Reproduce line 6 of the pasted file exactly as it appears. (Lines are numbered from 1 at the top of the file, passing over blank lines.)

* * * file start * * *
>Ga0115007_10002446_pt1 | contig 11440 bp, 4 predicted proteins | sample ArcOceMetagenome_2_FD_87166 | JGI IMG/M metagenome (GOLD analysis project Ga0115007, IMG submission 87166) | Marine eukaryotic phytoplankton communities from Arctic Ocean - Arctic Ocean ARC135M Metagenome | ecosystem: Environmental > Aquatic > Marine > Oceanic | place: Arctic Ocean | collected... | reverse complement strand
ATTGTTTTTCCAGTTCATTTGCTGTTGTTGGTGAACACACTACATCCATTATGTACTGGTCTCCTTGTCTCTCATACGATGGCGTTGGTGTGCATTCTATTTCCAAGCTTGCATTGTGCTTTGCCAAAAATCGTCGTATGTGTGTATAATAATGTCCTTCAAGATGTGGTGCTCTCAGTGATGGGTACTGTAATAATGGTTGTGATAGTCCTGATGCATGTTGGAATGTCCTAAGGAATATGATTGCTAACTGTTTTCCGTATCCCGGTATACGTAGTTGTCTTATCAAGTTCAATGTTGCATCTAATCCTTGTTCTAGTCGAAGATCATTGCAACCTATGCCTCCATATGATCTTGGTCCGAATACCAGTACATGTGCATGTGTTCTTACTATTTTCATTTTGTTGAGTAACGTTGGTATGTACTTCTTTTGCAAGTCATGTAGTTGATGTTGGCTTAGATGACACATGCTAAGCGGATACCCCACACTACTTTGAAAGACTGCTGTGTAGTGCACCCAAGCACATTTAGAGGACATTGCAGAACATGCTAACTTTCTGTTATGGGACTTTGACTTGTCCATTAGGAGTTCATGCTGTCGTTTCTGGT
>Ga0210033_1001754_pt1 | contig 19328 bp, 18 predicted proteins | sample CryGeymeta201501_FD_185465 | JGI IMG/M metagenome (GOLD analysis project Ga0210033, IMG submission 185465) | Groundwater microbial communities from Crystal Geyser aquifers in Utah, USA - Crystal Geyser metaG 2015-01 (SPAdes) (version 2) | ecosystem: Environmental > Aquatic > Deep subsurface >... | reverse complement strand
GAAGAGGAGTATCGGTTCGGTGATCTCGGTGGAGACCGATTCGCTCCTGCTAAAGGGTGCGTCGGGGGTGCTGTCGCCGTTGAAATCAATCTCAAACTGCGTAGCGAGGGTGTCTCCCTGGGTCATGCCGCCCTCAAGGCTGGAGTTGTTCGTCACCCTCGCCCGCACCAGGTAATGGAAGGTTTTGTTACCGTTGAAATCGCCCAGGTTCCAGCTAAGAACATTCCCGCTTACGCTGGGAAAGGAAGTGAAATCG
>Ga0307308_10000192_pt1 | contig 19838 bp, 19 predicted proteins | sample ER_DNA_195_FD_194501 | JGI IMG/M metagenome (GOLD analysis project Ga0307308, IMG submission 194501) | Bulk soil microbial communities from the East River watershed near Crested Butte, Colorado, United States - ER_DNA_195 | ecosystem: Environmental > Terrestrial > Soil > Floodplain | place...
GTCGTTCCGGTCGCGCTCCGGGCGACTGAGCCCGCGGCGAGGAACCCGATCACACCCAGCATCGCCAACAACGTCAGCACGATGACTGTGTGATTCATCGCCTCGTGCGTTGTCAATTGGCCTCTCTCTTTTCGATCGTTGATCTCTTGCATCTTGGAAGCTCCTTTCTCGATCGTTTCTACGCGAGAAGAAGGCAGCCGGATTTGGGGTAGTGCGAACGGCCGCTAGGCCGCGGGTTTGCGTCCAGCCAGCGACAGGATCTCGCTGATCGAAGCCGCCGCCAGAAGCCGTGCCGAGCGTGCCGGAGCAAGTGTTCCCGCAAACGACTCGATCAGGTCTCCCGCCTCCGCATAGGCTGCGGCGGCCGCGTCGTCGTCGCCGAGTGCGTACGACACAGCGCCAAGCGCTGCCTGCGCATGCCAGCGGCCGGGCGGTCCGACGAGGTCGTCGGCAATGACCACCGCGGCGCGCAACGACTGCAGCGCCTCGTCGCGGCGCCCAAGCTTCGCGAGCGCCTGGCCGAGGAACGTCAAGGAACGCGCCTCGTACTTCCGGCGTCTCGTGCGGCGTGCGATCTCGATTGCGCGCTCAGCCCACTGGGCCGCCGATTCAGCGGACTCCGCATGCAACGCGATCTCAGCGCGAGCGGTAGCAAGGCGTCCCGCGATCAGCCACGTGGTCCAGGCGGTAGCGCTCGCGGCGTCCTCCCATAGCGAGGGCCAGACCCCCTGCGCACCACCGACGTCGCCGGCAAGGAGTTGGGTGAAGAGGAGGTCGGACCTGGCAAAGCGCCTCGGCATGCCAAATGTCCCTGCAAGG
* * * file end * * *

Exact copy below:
GTCGTTCCGGTCGCGCTCCGGGCGACTGAGCCCGCGGCGAGGAACCCGATCACACCCAGCATCGCCAACAACGTCAGCACGATGACTGTGTGATTCATCGCCTCGTGCGTTGTCAATTGGCCTCTCTCTTTTCGATCGTTGATCTCTTGCATCTTGGAAGCTCCTTTCTCGATCGTTTCTACGCGAGAAGAAGGCAGCCGGATTTGGGGTAGTGCGAACGGCCGCTAGGCCGCGGGTTTGCGTCCAGCCAGCGACAGGATCTCGCTGATCGAAGCCGCCGCCAGAAGCCGTGCCGAGCGTGCCGGAGCAAGTGTTCCCGCAAACGACTCGATCAGGTCTCCCGCCTCCGCATAGGCTGCGGCGGCCGCGTCGTCGTCGCCGAGTGCGTACGACACAGCGCCAAGCGCTGCCTGCGCATGCCAGCGGCCGGGCGGTCCGACGAGGTCGTCGGCAATGACCACCGCGGCGCGCAACGACTGCAGCGCCTCGTCGCGGCGCCCAAGCTTCGCGAGCGCCTGGCCGAGGAACGTCAAGGAACGCGCCTCGTACTTCCGGCGTCTCGTGCGGCGTGCGATCTCGATTGCGCGCTCAGCCCACTGGGCCGCCGATTCAGCGGACTCCGCATGCAACGCGATCTCAGCGCGAGCGGTAGCAAGGCGTCCCGCGATCAGCCACGTGGTCCAGGCGGTAGCGCTCGCGGCGTCCTCCCATAGCGAGGGCCAGACCCCCTGCGCACCACCGACGTCGCCGGCAAGGAGTTGGGTGAAGAGGAGGTCGGACCTGGCAAAGCGCCTCGGCATGCCAAATGTCCCTGCAAGG